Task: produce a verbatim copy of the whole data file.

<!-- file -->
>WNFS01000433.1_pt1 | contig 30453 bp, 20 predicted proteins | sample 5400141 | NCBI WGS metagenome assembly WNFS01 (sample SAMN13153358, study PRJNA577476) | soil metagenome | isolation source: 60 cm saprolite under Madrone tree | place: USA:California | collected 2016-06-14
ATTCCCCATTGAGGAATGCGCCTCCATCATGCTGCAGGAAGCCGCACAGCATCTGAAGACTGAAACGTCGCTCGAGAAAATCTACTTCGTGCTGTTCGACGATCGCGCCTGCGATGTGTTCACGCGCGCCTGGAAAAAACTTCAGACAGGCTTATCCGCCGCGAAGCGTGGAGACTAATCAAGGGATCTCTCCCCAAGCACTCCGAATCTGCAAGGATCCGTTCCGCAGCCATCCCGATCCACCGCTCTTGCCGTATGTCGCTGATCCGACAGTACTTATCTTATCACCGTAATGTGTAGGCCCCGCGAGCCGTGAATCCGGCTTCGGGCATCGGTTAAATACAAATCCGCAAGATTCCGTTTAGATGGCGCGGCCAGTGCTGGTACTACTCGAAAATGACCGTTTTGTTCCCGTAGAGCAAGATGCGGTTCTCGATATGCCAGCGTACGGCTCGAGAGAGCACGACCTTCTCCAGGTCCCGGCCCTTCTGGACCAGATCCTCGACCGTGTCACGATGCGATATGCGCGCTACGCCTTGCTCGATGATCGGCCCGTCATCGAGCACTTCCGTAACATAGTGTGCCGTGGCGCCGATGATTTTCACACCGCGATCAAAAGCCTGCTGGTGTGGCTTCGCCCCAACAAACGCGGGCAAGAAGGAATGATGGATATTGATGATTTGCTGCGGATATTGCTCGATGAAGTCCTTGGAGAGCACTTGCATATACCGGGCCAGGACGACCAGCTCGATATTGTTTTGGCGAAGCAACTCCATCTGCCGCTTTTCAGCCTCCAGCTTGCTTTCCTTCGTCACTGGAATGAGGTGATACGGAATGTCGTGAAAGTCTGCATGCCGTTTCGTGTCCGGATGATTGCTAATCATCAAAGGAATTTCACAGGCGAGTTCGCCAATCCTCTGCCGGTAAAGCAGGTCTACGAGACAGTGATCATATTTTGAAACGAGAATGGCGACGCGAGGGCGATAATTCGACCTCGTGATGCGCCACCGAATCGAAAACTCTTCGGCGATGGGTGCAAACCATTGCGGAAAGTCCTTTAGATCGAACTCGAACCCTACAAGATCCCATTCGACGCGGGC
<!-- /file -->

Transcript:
>WNFS01000433.1_pt1 | contig 30453 bp, 20 predicted proteins | sample 5400141 | NCBI WGS metagenome assembly WNFS01 (sample SAMN13153358, study PRJNA577476) | soil metagenome | isolation source: 60 cm saprolite under Madrone tree | place: USA:California | collected 2016-06-14
ATTCCCCATTGAGGAATGCGCCTCCATCATGCTGCAGGAAGCCGCACAGCATCTGAAGACTGAAACGTCGCTCGAGAAAATCTACTTCGTGCTGTTCGACGATCGCGCCTGCGATGTGTTCACGCGCGCCTGGAAAAAACTTCAGACAGGCTTATCCGCCGCGAAGCGTGGAGACTAATCAAGGGATCTCTCCCCAAGCACTCCGAATCTGCAAGGATCCGTTCCGCAGCCATCCCGATCCACCGCTCTTGCCGTATGTCGCTGATCCGACAGTACTTATCTTATCACCGTAATGTGTAGGCCCCGCGAGCCGTGAATCCGGCTTCGGGCATCGGTTAAATACAAATCCGCAAGATTCCGTTTAGATGGCGCGGCCAGTGCTGGTACTACTCGAAAATGACCGTTTTGTTCCCGTAGAGCAAGATGCGGTTCTCGATATGCCAGCGTACGGCTCGAGAGAGCACGACCTTCTCCAGGTCCCGGCCCTTCTGGACCAGATCCTCGACCGTGTCACGATGCGATATGCGCGCTACGCCTTGCTCGATGATCGGCCCGTCATCGAGCACTTCCGTAACATAGTGTGCCGTGGCGCCGATGATTTTCACACCGCGATCAAAAGCCTGCTGGTGTGGCTTCGCCCCAACAAACGCGGGCAAGAAGGAATGATGGATATTGATGATTTGCTGCGGATATTGCTCGATGAAGTCCTTGGAGAGCACTTGCATATACCGGGCCAGGACGACCAGCTCGATATTGTTTTGGCGAAGCAACTCCATCTGCCGCTTTTCAGCCTCCAGCTTGCTTTCCTTCGTCACTGGAATGAGGTGATACGGAATGTCGTGAAAGTCTGCATGCCGTTTCGTGTCCGGATGATTGCTAATCATCAAAGGAATTTCACAGGCGAGTTCGCCAATCCTCTGCCGGTAAAGCAGGTCTACGAGACAGTGATCATATTTTGAAACGAGAATGGCGACGCGAGGGCGATAATTCGACCTCGTGATGCGCCACCGAATCGAAAACTCTTCGGCGATGGGTGCAAACCATTGCGGAAAGTCCTTTAGATCGAACTCGAACCCTACAAGATCCCATTCGACGCGGGC